Adobe After Effects Puppet Tool Tutorial

User avatarMarch 26, 2014 by Surfaced Studio

The Puppet Overlap Tool

Assume we wanted to animate my hand going in front of my body. Currently when I drag the puppet pin on my wrist over my body, my hand ends up behind me. Whether an element appears in front or behind your puppet is totally random unless you tell After Effects specifically which parts should be in front and which parts should be behind. For this, you use the Puppet Overlap Tool

Just like the other puppet tools, the puppet overlap tool comes with its own little toolbar. It looks (and works) almost identical to the puppet starch tool.

Once you have the overlap tool selected, you can click on your puppet to add a new Overlap Point. Each overlap point has an Extent and an In Front value. The extent works exactly like it does for the starch tool and defines the reach of the overlap area. The In Front value defines the depth for the area. The higher this value, the more  in front the area will be, the lower this value, the more behind the area will be. Any part of the puppet that does not have this depth information defined has an In Front value of 0.

Add an overlap tool on my right hand, set the In Front value to 50% and increase the Extent if required. You will immediately see my hand come in front of my body (since the In Front value for my body is 0%).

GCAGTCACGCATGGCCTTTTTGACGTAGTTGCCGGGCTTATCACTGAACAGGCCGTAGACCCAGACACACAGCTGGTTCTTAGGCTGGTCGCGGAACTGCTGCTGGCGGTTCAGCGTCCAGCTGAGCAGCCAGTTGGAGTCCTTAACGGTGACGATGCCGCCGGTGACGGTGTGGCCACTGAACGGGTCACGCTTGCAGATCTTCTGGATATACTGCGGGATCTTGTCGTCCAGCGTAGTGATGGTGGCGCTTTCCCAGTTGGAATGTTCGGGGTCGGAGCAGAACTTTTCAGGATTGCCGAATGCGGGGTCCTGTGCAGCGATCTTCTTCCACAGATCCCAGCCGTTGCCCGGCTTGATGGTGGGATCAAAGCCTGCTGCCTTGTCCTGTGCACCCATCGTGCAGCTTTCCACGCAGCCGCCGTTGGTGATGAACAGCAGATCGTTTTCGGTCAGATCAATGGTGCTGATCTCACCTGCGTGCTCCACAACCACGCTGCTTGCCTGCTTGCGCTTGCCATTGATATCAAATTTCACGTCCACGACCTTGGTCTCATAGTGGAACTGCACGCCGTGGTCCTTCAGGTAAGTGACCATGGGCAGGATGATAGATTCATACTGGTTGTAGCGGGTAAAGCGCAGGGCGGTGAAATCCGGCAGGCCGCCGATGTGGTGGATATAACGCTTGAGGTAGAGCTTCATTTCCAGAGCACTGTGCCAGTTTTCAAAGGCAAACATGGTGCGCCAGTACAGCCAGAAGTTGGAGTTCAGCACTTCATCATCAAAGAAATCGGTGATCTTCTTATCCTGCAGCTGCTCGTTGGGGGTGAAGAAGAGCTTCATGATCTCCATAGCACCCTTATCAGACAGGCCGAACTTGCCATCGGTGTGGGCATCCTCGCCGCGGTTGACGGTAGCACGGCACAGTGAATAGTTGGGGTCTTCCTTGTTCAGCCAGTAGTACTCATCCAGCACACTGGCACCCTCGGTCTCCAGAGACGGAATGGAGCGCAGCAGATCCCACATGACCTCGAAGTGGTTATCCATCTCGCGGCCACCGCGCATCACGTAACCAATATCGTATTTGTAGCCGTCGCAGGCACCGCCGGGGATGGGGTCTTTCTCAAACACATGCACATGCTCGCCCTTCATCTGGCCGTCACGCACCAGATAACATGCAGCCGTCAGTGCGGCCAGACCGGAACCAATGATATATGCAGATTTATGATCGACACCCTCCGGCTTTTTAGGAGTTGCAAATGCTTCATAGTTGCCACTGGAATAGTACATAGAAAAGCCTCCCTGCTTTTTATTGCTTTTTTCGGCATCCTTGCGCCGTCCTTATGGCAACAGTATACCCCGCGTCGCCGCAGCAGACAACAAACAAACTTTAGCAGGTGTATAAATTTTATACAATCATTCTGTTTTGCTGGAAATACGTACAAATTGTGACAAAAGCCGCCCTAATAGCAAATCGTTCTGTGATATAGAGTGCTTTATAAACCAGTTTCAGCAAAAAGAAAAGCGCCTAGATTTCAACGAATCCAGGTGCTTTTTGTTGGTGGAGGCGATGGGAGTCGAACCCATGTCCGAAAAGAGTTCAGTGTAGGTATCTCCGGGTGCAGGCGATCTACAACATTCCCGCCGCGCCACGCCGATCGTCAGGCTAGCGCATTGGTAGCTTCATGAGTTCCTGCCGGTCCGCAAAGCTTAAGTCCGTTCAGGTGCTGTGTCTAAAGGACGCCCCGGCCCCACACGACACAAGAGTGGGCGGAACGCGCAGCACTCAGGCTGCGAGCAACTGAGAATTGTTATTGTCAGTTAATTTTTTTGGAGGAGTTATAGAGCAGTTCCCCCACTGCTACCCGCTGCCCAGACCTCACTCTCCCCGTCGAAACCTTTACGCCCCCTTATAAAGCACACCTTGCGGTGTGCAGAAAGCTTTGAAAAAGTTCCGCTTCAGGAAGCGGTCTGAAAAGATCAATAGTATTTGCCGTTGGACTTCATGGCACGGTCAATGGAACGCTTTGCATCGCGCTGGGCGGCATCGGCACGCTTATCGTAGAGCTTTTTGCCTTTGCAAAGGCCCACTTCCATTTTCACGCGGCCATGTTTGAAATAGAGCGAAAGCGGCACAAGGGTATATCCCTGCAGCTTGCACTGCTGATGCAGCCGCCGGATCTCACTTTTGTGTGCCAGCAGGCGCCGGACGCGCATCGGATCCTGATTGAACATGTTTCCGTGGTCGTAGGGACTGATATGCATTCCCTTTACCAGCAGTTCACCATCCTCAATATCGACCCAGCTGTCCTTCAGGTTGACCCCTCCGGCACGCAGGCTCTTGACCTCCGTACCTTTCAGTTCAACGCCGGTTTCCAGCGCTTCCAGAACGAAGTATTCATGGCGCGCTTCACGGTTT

Keep increasing the extent until the overlap are reached all the way up to my elbow. My entire right arm will now be rendered in front of my body

The overlap tool is very easy to use, but gives you great control over how your puppet is rendered.

Why Use The Puppet Tool?

The puppet tool makes it very easy to add cool looking animations to a static image. Its main use is for character animations, but you can do all sorts of crazy and creepy stuff with it so play around, experiment and just have some fun with it!

User avatar
azzouz
4 Years Ago
May 17, 2015 @ 9:51 pm

bon

User avatar
Daryl
1 Year Ago
March 9, 2018 @ 8:31 pm

Could you please let me know how you did the strings?

User avatar
1 Year Ago
May 17, 2018 @ 19:58 am

They are 2 simple Strokes along a line (mask) and then tracked to the movement of my hands

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